Monday, August 06, 2007

An Interview with Vincent Diamond ...

Animal AttractionOne of the contributors to Coming Together: For the Cure is author and editor, Vincent Diamond. He has a new anthology release this week: Animal Attraction from Torquere Press (with cover art by Coming Together's own, Alessia Brio).

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Q&A with Animal Attraction editor, Vincent Diamond

Q: Tell us about Animal Attraction. How did you come up with the anthology?

A: This project started out in a Torquere Press live chat. I'd initially proposed the idea as a Taste Test but no one else followed up with me on it, so I decided to try it as an antho. So many of my own stories involve animals, like “Lions and Tigers and Snares” currently in Men of Mystery from Haworth Press, and “Wrestling Gators” which is in Country Boys.

Plus, I live in Florida. There are animals everywhere!

Q: You’re donating part of your proceeds to animal charities. Why?

A: Because animals can’t get together and do their own books. There’s a dark part of me that realizes we’ve screwed over most of the animal kingdom, one way or another, so helping out Peace River Refuge & Ranch along with In Harmony with Nature, is a small way to give back. I can’t save all the endangered species on the planet but I can help feed a once-abused tiger or buy some hay for a horse who was starving.

Q: Tell us one thing about yourself that your readers would be surprised to know.

A: I did my Master's Thesis on serial murderers. No, really, I did.

Q: You write as well as edit -- which do you find harder and why?

A: Oh, writing is so much harder for me. I like the "having written something" part of the process because that feels really good, but man, the actual writing part? Gads. Grim agony most of the time. Mostly because I can't shut off the internal editor, which is my own fault.

Q: What is your favorite genre to edit? To write? To read?

A: I'm pretty flexible when it comes to editing. Well, I do like fiction more than non-fiction and lemme tell ya, some of the non-fic projects I've done... Let's just say I know *way* more about software implementation than I really want to.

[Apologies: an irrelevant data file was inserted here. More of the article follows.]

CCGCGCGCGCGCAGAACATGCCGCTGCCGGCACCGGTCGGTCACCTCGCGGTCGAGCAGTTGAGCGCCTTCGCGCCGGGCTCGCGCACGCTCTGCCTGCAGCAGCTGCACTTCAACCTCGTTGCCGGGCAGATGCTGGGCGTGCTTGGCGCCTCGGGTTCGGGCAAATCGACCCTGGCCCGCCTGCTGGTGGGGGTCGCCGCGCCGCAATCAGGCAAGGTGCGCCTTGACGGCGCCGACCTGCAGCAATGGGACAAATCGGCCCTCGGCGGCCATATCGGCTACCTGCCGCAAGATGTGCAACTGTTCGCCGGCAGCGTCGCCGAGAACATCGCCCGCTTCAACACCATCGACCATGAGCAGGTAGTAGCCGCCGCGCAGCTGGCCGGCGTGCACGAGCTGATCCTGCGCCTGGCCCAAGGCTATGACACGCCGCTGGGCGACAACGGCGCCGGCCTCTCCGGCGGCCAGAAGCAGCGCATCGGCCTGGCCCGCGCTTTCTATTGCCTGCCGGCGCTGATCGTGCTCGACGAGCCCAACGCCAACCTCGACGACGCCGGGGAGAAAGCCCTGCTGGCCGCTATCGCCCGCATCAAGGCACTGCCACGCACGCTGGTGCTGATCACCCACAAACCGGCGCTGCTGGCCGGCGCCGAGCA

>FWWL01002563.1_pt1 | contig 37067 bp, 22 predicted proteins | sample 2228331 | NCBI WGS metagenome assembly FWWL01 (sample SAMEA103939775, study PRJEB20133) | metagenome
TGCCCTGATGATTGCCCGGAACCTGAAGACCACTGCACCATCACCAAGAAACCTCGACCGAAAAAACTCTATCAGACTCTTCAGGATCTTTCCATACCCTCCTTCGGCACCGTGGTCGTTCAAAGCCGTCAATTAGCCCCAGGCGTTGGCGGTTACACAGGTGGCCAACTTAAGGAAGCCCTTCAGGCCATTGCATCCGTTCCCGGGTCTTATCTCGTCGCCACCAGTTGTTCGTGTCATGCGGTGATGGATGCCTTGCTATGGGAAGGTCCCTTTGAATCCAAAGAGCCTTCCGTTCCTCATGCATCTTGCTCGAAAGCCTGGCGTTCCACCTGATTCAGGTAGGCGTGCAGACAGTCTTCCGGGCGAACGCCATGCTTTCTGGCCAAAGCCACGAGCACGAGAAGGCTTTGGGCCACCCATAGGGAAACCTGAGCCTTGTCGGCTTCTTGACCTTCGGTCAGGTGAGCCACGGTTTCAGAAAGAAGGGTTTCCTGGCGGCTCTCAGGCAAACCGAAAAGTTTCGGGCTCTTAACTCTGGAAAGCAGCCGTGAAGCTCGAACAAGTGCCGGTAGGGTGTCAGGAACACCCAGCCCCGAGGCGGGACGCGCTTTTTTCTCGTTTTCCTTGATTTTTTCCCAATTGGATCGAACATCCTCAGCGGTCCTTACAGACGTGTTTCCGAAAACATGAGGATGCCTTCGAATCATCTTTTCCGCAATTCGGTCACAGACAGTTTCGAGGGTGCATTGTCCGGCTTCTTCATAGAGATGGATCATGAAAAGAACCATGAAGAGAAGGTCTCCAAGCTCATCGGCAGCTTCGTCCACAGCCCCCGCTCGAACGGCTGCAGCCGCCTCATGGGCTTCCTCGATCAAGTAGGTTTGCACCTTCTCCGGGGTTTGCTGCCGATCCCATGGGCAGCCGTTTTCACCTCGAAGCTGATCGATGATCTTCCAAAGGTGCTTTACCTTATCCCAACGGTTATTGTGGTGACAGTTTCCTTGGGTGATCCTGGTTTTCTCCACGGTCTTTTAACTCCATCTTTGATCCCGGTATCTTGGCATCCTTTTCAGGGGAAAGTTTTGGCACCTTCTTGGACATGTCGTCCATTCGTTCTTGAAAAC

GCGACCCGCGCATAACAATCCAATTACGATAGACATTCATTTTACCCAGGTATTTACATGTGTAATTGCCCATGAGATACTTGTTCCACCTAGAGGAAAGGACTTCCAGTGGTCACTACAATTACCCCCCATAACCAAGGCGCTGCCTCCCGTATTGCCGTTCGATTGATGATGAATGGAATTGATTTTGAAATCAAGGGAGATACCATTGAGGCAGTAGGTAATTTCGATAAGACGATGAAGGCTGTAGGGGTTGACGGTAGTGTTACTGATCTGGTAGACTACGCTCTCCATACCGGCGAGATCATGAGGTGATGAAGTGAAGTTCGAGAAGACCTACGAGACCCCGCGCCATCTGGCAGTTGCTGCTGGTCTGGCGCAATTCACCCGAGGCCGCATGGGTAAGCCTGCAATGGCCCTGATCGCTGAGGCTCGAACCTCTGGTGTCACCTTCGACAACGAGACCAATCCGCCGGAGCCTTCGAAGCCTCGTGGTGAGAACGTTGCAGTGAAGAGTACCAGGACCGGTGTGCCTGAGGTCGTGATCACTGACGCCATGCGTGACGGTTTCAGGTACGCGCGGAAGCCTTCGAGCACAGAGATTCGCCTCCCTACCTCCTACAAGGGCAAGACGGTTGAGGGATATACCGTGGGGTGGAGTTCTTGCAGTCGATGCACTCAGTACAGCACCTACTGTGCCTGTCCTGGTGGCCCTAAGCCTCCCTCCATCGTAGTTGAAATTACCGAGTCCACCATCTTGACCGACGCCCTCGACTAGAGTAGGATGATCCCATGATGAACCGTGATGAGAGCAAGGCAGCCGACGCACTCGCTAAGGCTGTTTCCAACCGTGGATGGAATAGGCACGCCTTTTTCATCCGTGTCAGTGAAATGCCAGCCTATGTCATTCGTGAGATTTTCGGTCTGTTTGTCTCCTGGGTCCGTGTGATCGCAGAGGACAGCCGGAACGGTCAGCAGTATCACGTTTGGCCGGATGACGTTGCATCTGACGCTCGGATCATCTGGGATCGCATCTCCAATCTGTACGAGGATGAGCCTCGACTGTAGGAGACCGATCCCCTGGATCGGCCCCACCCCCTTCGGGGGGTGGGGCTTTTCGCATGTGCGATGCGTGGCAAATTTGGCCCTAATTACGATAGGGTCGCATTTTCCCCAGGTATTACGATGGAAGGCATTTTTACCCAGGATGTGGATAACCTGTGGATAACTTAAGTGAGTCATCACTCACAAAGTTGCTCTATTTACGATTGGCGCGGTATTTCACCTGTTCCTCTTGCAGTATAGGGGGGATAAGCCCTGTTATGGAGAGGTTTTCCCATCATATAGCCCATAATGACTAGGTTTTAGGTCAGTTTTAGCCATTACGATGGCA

For writing, I like it all. I write mainstream fic, a little horror, quite a bit of erotica, and I'm shopping an action-adventure novel right now. (About a tiger; is anyone surprised?) For short stories, when I see a call for submission, if I don't have a solid idea within about ten minutes after reading the call, I'm not going to and anything I write without that bam of initial inspiration is going to feel forced and tired.

For novels, of course, it's a whole different dog to walk. You've got to love the story enough to work on it for months on end and dream about it and know everything about your characters you possibly can. Fun, but grueling.

Genres? Horror, suspense, mainstream, erotica. Wait, pretty much only male/male erotica, to tell you the truth. Traditional romances don't really work for me, and I can't say I'm a fan of Clancy-esque military/political thrillers.

Q: What's the best part of editing? What's the hardest thing about editing?

A: The best part is helping an author to really polish up a piece and make it glitter. Or getting a really wonderful submission and know that readers will love it.

The hardest part for me is trying not to mess with an author's voice too much in the name of consistency and coherence. Some authors do have a distinctive way of working words, and you don't want to go too far in revising that. I probably haven't mastered that skill just yet.

Q: What kind of characters appeal to you the most? Does the answer change if you're coming at it as an editor or as a writer?

A: Characters need to feel real to me, as a writer or an editor. They have to be flawed and show those flaws in some way. They need to have some emotional depth and it needs to be on the page. Flat characters, blithely jumping from one bed to another don't work for me in romance/erotica. If they don't care whose bed they're in, why should I? As a writer, I work pretty hard on "show, don't tell" so as an editor, I'm a stickler for that.

What are you working on now?

A: Proofing and editing multiple projects for various clients.

Prepping my application for a writer's workshop next year.

Sorting out a novel-length story in my head, getting ready to make that oh-so-scary commitment to actually write it. Gulp.

Practicing to pick up the correct diagonal when trotting a horse clockwise. Counter-clockwise, I'm fine but for whatever reason, clockwise? I ain't got it.

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